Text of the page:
Archive for November, 2013

Children in France: Schools for International Students

Posted on November 29th, 2013 by Jonah Arellano in Uncategorized | No Comments »


Raising children is a challenge—I only have one, but she has the trouble-making capabilities of (at least) two children. Raising them internationally is even harder. There’s so much to account for when your child is a part of two distinct cultures, and once they’re school-aged, the list seems to multiply.


studentExpatriate families have a lot more schooling options now than they have in the past, and as the parent it’s up to you to make the best choice for your little (or not-so-little) one. French public schools offer a high level of instruction, and many children don’t have a problem integrating to a French-only school, but if you find you want something a little different, there are always international schools. An international school might be right for your child if they’ll be traveling back and forth between counties and you want a sense of continuity in their education, or you want your child to socialize with other international students.


What kind of school are you leaning towards, a school that focuses on the UK curriculum? Or maybe a private bilingual option? Here’s a list of a few schools that specialize in the English national curriculum worth taking a look at. Admission for all three is non-selective, so all parents have to do is fill out some forms and provide the student’s prior school reports when they visit the school. If none of these catches your attention, there are loads of other great schools for you to research.




Founded in 1954, the British School of Paris is one of the oldest international schools in the world. The school is divided into two campuses situated on the picturesque banks of the river Seine. BPS is also very accommodating of students with special needs.




This school is the best of both worlds with half the day being taught in English and half in French. BIS is the only bilingual private school to be recognized by the French state and the smallest with accreditation from the Council of International Schools. If you plan on traveling around and don’t want to disturb your child’s studies, this school also offers boarding with a local French host family.




This school focuses on the British National Curriculum, but makes a point of rounding out the student’s education emphasizing culture and sport in addition to academics. Situated in a pine forest, this school is a dream for anyone with an “outdoorsy” child.


No matter what your choice, local or international, the important thing is to do what is right for you and your child. Want to communicate with your child’s French teachers more effectively? Why not contact us for some language courses to help you understand all the praise your star student is getting.

Flirt in French: Getting Lovey-Dovey in the Language of Love

Posted on November 26th, 2013 by Jonah Arellano in Uncategorized | No Comments »


The winter months are a time for sweaters, scarves, and snuggles, don’t you think? To me, there’s nothing better than cuddling up with a loved one and sharing conversation over a steaming cup of hot chocolate. If your significant other is French—or your next one is going to be (wink*)—it would be especially romantic to whisper a few sweet nothings to them in their native language. Make sure your déclarations d’amour go straight to their heart instead of sending your loved one straight to a dictionary by trying out this list of 5 romantic phrases in French.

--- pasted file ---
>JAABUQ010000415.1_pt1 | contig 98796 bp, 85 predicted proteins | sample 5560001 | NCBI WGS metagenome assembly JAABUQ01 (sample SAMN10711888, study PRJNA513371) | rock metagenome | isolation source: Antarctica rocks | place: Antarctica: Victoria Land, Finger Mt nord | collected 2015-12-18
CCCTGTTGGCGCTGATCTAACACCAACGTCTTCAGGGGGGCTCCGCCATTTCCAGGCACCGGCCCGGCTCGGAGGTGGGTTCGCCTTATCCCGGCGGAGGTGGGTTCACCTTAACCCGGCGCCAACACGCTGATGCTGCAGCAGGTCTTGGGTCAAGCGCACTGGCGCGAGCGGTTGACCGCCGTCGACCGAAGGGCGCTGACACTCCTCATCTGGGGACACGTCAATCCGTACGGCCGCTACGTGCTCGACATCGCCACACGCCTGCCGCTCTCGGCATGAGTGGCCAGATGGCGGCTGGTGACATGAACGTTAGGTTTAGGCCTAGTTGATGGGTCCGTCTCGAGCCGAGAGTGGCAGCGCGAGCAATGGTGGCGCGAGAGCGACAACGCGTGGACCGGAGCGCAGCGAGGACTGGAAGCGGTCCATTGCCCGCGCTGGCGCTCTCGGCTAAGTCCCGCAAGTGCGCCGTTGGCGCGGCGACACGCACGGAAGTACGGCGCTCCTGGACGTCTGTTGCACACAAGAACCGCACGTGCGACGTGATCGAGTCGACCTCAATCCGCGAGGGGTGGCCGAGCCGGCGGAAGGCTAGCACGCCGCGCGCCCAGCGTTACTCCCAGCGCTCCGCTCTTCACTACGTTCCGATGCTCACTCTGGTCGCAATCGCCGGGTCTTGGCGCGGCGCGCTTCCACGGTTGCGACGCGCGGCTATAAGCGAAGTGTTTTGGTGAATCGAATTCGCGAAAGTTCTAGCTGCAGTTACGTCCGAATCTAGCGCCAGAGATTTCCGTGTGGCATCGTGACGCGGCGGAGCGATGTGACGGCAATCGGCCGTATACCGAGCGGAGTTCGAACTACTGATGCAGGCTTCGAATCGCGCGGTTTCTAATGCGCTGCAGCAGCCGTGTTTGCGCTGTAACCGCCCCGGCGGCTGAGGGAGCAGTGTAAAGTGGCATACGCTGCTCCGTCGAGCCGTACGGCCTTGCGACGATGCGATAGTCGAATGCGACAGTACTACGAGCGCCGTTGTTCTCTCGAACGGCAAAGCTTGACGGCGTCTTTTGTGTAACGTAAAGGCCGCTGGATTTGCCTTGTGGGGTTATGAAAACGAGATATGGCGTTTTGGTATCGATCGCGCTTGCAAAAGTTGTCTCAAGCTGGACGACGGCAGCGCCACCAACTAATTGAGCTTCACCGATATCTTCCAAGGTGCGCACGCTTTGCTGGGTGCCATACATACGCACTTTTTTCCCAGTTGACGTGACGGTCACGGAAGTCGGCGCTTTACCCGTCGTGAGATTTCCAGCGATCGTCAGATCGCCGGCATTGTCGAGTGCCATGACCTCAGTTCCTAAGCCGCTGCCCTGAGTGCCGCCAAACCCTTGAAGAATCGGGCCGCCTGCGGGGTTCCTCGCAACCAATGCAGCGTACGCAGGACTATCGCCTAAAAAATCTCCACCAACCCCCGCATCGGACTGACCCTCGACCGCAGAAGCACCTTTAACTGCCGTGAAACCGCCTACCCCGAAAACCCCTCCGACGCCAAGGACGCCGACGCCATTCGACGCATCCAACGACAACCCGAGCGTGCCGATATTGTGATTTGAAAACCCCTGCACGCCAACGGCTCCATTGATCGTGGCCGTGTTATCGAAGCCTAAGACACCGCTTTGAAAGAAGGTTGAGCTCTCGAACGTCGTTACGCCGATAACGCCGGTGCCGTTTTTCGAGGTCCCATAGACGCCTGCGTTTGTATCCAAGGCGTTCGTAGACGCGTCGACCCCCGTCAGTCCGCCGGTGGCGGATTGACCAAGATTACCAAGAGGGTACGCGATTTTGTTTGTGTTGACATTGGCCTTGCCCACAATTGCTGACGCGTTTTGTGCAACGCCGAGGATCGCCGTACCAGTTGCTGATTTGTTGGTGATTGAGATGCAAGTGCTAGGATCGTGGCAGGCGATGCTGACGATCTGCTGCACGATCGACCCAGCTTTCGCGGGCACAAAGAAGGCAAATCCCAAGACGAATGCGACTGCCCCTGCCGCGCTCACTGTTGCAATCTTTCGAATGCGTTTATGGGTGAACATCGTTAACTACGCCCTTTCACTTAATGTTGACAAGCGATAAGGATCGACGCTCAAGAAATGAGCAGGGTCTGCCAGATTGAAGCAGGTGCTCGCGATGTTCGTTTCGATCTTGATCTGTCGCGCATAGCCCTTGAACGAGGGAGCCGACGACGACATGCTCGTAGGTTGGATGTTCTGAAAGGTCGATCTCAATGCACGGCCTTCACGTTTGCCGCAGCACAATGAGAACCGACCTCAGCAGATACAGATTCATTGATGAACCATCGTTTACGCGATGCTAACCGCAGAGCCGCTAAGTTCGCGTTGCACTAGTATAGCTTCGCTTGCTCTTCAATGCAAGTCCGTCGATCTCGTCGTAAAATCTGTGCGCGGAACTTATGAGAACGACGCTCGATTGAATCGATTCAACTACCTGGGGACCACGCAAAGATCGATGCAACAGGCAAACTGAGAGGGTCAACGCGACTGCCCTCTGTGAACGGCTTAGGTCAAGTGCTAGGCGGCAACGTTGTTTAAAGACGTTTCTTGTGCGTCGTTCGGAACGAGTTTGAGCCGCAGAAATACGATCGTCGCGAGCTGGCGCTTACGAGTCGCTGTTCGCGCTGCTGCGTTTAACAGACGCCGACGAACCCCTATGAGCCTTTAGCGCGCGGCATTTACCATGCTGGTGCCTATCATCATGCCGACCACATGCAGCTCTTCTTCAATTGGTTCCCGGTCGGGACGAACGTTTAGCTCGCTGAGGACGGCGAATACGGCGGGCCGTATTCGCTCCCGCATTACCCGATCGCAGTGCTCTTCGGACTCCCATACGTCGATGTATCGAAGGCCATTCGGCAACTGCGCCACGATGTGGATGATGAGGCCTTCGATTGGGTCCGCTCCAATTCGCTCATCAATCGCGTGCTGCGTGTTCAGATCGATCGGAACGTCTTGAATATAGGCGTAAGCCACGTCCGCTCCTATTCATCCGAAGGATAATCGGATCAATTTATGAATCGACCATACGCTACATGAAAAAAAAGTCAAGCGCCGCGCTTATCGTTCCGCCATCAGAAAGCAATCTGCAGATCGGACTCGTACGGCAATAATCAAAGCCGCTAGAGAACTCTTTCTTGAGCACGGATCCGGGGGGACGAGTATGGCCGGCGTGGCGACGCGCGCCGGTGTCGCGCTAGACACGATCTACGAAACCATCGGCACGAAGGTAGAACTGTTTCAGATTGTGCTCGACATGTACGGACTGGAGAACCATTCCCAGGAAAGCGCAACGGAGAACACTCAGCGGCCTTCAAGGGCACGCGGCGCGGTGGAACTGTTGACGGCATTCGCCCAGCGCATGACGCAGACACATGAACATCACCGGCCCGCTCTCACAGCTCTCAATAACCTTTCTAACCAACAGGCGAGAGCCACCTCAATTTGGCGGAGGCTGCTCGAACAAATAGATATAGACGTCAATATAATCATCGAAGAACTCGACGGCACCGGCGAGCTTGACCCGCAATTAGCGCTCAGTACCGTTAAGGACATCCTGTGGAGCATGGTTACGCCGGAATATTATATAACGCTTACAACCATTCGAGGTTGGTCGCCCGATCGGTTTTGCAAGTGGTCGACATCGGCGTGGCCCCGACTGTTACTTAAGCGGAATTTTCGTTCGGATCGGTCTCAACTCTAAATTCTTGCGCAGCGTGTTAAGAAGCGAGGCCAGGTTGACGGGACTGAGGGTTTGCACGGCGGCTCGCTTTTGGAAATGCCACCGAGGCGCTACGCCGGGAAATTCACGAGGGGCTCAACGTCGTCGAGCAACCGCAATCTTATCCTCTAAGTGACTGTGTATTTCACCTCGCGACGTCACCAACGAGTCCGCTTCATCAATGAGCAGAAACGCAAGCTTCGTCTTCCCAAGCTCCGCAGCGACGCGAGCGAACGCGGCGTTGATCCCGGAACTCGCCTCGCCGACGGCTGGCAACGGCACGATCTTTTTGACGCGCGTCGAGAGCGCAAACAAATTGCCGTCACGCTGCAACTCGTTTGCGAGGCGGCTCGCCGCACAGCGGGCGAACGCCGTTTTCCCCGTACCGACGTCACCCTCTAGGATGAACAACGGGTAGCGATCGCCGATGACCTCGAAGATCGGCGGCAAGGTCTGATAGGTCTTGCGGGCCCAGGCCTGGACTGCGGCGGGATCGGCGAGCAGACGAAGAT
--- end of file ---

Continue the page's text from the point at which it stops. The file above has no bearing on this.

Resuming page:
1.        Tired of using English terms of endearment with your French sweetie? Try referring to them as “mon petit chou-fleur”. Literally translated, this means “my little cauliflower”. A bit strange to us, sure, but it’s a commonly used term of endearment in France.


2.      If your french femme is the woman of your dreams, let her know by saying: “Tu es la femme de mes rêves!” If the object of your affection is of the male persuasion, just switch the gender in the phrase: “Tu es l’homme de mes rêves!”winter


3.      If the cuddling is getting a bit heated, you might want to ask: “Il fait chaud ici, ou c`est juste toi?” Sure it’s a bit corny, but asking “is it hot in here, or is it just you?” at the right time might lead things in a more amorous direction. 


4.      Stuck on what to say, or just enjoy comfortable silence? Try out this line by the famous French poet Desbordes-Valmore: “Entre deux coeurs qui sáiment, nul besoin de paroles” romantic and also true, “Two hearts in love need no words”.


5.      Let your love interest know you had a nice time by saying “Merci pour cette soiree” (Thanks for the evening).winter3


Want to learn more? Nothing like learning the language of love to make your French significant other’s heart skip a beat, take things to the next linguistic level by checking out our French courses today!

How to Get Where You’re Going

Posted on November 22nd, 2013 by Jonah Arellano in Uncategorized | No Comments »


You’ve learned the language, you’ve studied the culture, and you’ve successfully booked your flight. Now what? Often overlooked by tourists and left for last minute is transportation. Once you’re in France, how do plan to get where you want to go?


France’s transportation network is one of the densest in the world. With more than one million kilometers of roads, and over 30,000 Km of railways, the system of transport looks a bit like a web centering on Paris. Once you arrive, you’ll be an itsy-bitsy spider with a lot of options.